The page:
Interview: EJ Manuel consulted other QBs in decision to assert himself as a Bills leader

BILLS

My photo of EJ Manuel prior to Buffalo’s September win against Baltimore.

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As the last of his knee injuries healed this off-season, EJ Manuel considered what he needed to do most to improve in Year 2.

After he sought — and got — big-name advice, the Buffalo Bills quarterback resolved to assume a much more pronounced leadership role on the team.

He said as much last week at his first news conference of the year, and elaborated in an interview this week.

“The biggest thing I want to improve on is becoming more of a leader, taking more command of this offence,” Manuel said by phone from Orchard Park, N.Y., during Week 2 of the Bills’ voluntary team off-season training regime.

“That’s a broad statement but I really mean it.”

Manuel said he came to that conclusion, in part, after seeking out NFL quarterbacks farther down the path of success. Namely Drew Brees, Robert Griffin III, Russell Wilson and Colin Kaepernick. Oh, and an all-pro defensive back to boot.

In his injury-plagued rookie season Manuel started 10 games. He finished nine, won four and did enough to win one or two others.

“As a rookie I thought I did pretty well,” Manuel said. “But I know there is a lot more I need to get better at. Regardless of what anybody else says or thinks, I know personally there is a lot more I can do out there on the football field.”

His ups and downs were extreme. In September he authored a game-ending, 80-yard winning drive with no timeouts to beat Carolina, which finished 12-4. Truly clutch play. And into a November gale he thrashed the New York Jets by completing several decisive deep passes in a 37-14 win. But in three ugly losses — at the Jets, Steelers and Bucs — he was awful.

In that regard Manuel was not unlike many first-year quarterbacks, even the eventual superstars.

His momentum-disrupting knee injuries didn’t help.

In mid-August Manuel tore the meniscus in his left knee and missed the last three weeks of camp. In October he sprained the LCL in his right knee at Cleveland and missed four games. And in a mid-December win at Jacksonville he sprained his left knee, which finished his season.

But after arthroscopic “clean-up” surgery on the left knee in January, Manuel said he healed quickly, is “100%” now and hasn’t missed a team workout rep.

As for those chats with other QBs …

“I’ve always kept in close contact with (fellow coastal Virginia native) Russell Wilson,” Manuel said. “Russell is just a great person — spiritually and physically as a player. I’ve asked him a lot of questions about all this.

“I also met Drew Brees during Super Bowl week and asked him a lot of questions. And RG3, I keep in touch with him. He had to deal with a knee injury, so I also asked him rehab to make sure I’m staying on top of my game and doing the right thing.”

Manuel worked out in Florida for about two months with San Francisco 49ers quarterback Colin Kaepernick, before Kaepernick’s alleged incident with two other NFLers and a woman at a Miami hotel that prompted a continuing police investigation.

Of the workout maven Kaepernick, Manuel said he saw “how he grinds and what he does to prepare himself for another season.”

Manuel also consulted with all-pro Seattle Seahawks safety Kam Chancellor.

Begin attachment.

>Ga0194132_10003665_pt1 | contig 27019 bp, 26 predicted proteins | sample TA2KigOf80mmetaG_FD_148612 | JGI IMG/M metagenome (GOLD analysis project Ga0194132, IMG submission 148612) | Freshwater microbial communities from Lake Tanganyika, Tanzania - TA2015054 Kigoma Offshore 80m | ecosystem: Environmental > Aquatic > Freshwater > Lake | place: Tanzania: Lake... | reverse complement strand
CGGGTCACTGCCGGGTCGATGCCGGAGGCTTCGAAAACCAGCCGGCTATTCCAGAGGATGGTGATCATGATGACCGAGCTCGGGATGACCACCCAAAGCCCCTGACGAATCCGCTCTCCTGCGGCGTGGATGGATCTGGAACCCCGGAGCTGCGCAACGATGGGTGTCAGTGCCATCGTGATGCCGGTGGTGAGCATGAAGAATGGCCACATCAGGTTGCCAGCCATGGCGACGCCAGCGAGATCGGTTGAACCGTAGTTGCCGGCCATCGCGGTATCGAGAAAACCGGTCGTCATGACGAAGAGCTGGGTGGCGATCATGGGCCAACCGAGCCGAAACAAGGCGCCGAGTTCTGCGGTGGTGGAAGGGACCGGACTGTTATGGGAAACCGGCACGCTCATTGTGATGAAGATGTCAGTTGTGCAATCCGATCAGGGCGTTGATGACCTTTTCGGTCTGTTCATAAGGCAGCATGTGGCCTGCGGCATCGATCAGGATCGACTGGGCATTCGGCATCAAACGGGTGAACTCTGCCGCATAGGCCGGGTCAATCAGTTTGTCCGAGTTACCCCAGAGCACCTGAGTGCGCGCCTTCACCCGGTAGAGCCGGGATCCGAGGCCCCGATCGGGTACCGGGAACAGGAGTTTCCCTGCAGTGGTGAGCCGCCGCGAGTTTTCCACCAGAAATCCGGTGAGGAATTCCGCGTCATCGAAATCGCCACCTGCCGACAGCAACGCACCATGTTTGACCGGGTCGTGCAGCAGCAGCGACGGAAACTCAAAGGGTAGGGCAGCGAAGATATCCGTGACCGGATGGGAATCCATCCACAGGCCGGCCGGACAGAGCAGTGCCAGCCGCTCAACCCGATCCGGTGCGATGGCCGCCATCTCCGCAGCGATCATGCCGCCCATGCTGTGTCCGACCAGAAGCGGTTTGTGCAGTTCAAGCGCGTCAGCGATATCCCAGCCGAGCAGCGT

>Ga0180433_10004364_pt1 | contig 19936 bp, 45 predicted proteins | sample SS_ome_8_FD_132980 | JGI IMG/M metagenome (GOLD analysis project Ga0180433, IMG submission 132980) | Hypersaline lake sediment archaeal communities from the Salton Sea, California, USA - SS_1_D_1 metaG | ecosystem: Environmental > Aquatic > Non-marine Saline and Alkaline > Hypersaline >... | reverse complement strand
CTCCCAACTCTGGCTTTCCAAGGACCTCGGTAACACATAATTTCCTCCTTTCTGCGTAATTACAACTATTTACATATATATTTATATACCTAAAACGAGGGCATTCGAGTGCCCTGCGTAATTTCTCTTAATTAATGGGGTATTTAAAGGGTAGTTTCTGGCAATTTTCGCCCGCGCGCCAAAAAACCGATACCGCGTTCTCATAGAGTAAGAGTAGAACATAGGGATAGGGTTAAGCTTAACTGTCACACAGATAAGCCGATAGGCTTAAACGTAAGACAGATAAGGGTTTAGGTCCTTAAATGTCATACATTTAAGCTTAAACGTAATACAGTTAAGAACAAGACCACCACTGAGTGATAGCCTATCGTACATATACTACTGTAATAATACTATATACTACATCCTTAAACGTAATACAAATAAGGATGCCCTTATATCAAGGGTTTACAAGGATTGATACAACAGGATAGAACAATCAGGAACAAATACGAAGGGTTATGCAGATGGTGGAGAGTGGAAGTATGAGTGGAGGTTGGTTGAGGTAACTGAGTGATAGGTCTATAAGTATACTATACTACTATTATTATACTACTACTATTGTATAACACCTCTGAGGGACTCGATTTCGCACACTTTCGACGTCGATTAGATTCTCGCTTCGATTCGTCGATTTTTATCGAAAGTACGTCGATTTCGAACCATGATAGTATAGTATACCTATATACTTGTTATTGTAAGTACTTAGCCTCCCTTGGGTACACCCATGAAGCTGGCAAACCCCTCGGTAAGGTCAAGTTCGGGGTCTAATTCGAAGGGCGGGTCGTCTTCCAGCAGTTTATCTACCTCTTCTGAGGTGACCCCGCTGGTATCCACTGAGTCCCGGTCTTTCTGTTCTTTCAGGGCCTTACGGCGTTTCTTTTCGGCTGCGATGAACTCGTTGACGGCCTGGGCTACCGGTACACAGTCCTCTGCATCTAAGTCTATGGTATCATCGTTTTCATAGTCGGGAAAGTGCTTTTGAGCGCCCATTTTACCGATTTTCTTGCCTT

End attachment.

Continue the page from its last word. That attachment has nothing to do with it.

“He’s actually from my hometown, so I’ve known Kam since I was 11 or 12,” Manuel said. “He and I have talked a lot this off-season, not just about football but also about life.

“The thing about Kam is he gives you a vantage point from a defender, as far as what he’s thinking on his side of the ball. He’s like the quarterback on defence.”

Manuel already has exhibited a more pronounced leadership role. He and some Bills receivers and running backs gathered on their own in California, and Florida, to better familiarize themselves with the playbook.

Manuel had a second motive.

“We got more cohesive off the field. I think of the things we did together, like going out to eat, and waking up early together to work out … The great teams I’ve been on — whether in college or in high school — it was because we were tight.

“On the field, I think we’re now better able to understand what each other is thinking when we get to the line of scrimmage. I was trying to help those guys realize, ‘Hey, this is what I’m looking at when we get into a certain coverage with this certain play.’ And so when they have the quarterback’s vantage point, I think that will help them even more when they run their routes.”

Manuel cited the following examples of how he intends to “call the shots” more on the field during the season:

“Ya know, tell (wide receiver) Stevie (Johnson), ‘Hey, Stevie, I want you to cut right here at this yard marker.’ Or tell E-Wood (centre Eric Wood), ‘Let’s change this protection so I can make sure I can get the ball down to Stevie or Woody,’ or any other of the great receivers we have. Or tell (running back) C.J. (Spiller), ‘Hey, you’ve got that guy in protection.’ All those types of things.

“That’s what the great quarterbacks do in this league. You know, Peyton Manning, Drew Brees, Aaron Rodgers, Russell Wilson — all those guys. That’s why they win. So the biggest thing I wanted to do is educate myself so I can be prepared to do that. Knowledge is power.”

 


If EJ’s stock rises …

As EJ Manuel’s financial fortunes rise, so can yours.

A San Francisco brokerage firm, Fantex, will soon sell shares in the Buffalo Bills quarterback on the New York stock market, according to ESPN Buffalo’s Mike Rodak.

The 24-year-old Manuel has become one of the first pro athletes to receive an up-front payment from Fantex, for a percentage of his future income.

“Investors can begin reserving shares of Fantex’s Manuel stock on May 5,” Rodak reported.

Shares will sell for $10 apiece.

 

 

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